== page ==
Having our surrogate daughter in Kiev was a huge challenge



I have two younger brothers, Hubie and Michael, and we had a magical childhood. We were great friends growing up and are still close, even though we live in different countries now. We are all close to our parents too and love to spend time together. We were all athletic kids so the emphasis was always on spending as much time as possible outside in the garden running and then playing soccer and badminton when we got a little older.

It was a very happy and much easier time without social media. I still remember having dial-up Internet access, although I never spent much time there. I only joined social media after graduating from college, and I’m extremely grateful for that.

My first memory is Christmas morning when I was three years old. I woke up to find Santa had left the most amazing Fisher-Price kitchen in my room, complete with an oven, microwave, and realistic cakes and pies. I’ve always enjoyed cooking and creating new recipes, even though I don’t have much time in the kitchen with three babies at home anymore.

The person I turn to is my husband Wes. He hears the good, the bad and the ugly. We spend most of our time together, mostly feeding the babies, so it’s good that we get along well.

We have two boys and a girl, so it’s the same dynamic as my own family, which I adore. Our daughter Sophia is only 14 months old and walks in a wobbly manner, and our identical twins Hugo and Oscar are only 12 weeks old and full of smiles and sweet little gurgles.

Having our surrogate daughter in Kiev was a big challenge in many ways. It took a full year of multiple blood tests, legal and medical appointments, and a huge amount of paperwork before we could travel to Ukraine to begin the process of egg retrieval.

I was studying full time and trying to focus on researching and writing my thesis which was a big challenge in itself.

We had no idea if everything was going to work out, and then the wait to find out if our surrogate was pregnant was an emotional roller coaster. I was a bag of anxiety throughout the pregnancy.

I accidentally found myself walking into Miss Ireland and Miss World, to be honest. It was all for a bit of a laugh at first. My line of work was not an area I would have chosen, although I love the travel, the creativity and the interesting people that my career has brought. I never aspired for a 9 to 5 job, although I have always loved the discipline of studying.

I probably would have taken an academic path if I had taken another fork down the road, or into a scientific career. I was offered a UCD PhD scholarship in sociological research after I finished my studies there in 2005, but I had just finished my year as Miss World and wanted to work, to to travel and explore the opportunities that the title brought me.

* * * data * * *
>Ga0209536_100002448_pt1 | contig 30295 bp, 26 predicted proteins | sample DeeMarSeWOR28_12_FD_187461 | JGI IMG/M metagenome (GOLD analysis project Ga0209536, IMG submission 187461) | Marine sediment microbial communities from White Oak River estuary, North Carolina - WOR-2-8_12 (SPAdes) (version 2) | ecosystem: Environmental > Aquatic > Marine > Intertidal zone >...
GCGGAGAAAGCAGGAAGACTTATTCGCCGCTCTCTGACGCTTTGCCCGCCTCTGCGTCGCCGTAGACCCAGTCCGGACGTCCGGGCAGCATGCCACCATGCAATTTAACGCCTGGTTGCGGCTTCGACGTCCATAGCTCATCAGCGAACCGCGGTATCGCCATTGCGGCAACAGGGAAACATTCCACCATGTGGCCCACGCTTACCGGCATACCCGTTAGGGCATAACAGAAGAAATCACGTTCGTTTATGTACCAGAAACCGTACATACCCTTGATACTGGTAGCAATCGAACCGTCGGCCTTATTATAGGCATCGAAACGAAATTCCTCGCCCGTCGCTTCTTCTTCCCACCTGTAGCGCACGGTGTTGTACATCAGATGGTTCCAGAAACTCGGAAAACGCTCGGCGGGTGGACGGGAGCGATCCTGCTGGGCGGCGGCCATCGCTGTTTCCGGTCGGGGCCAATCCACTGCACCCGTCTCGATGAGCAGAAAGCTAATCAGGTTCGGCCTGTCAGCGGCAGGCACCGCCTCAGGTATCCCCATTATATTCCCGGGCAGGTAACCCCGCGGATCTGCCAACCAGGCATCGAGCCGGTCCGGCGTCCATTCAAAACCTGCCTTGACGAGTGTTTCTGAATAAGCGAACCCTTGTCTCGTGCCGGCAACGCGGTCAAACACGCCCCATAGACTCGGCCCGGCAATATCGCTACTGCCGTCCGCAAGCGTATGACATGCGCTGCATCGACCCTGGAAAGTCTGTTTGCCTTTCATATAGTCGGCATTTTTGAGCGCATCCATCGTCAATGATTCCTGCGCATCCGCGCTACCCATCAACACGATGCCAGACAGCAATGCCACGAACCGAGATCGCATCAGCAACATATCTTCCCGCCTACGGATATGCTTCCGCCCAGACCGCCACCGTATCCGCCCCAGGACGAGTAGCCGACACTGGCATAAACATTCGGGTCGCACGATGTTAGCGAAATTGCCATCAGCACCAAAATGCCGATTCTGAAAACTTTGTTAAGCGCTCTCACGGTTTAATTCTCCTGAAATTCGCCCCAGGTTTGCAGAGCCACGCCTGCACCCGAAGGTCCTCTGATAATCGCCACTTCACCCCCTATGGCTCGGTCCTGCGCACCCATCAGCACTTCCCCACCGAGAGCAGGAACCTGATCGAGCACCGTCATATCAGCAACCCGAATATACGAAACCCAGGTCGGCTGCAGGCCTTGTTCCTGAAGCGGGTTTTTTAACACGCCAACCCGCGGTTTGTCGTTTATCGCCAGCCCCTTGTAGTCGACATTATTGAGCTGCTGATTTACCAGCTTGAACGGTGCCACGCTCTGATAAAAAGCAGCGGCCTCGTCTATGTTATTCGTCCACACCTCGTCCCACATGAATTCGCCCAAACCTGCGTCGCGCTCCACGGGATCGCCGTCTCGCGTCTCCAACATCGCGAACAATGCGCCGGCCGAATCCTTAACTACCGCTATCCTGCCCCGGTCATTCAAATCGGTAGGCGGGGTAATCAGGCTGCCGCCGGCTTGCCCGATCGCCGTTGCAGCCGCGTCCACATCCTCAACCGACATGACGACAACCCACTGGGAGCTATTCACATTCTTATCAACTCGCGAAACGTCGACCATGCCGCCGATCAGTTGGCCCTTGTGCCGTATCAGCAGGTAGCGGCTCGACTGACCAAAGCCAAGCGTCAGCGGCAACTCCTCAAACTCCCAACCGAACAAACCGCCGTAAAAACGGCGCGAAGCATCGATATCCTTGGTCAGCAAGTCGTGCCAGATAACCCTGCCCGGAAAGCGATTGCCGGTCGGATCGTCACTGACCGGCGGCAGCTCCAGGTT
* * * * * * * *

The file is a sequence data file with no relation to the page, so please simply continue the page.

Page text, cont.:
I’m secretly a science geek and completed my MSc in Personalized Nutrition around the year Sophia was born.

We are much more relaxed as parents this time around. When Sophia arrived in 2019 we had no idea about babies and it was all intimidating and terrifying. But this time around it’s a lot less scary, albeit a lot more exhausting with two newborns and a toddler.

Our family is certainly my greatest pride. I still can’t believe we have three happy, healthy children at home after our fertility issues. I hope our story inspires others in a similar position to never give up hope in their family dreams.

I would like my friends and family to remember me for their kindness and loyalty, and for my kids to remember me for being a fun and loving mom. I am a loving and kind person, deeply grateful to the people in my life and hardworking too. I am extremely organized and a perfectionist, and I can’t stand wasting time. This can be good or bad depending on who you ask.

I am better at multitasking. My brain spins all day long with how much there is to do for three little kids, besides trying to do work, and don’t forget to drink water and text your kids. friends.

The lesson I would like to give you is that you never really know what is going on in someone’s life no matter how it turns out on the outside, so it is important to be non-judgmental, kind and empathetic. towards others.

There’s a lot of really valuable advice that I’ve taken over the years so it’s hard to narrow it down to just one, but it’s important for me to be true to myself, to be present in the moment, to love and respect myself, and not be afraid to show my vulnerabilities. We are just humans trying to survive each day at a particularly difficult time in our lives.

Rosanna Davison has partnered with Irish brand WaterWipes to launch their new 100% biodegradable, plant-based and compostable wipes


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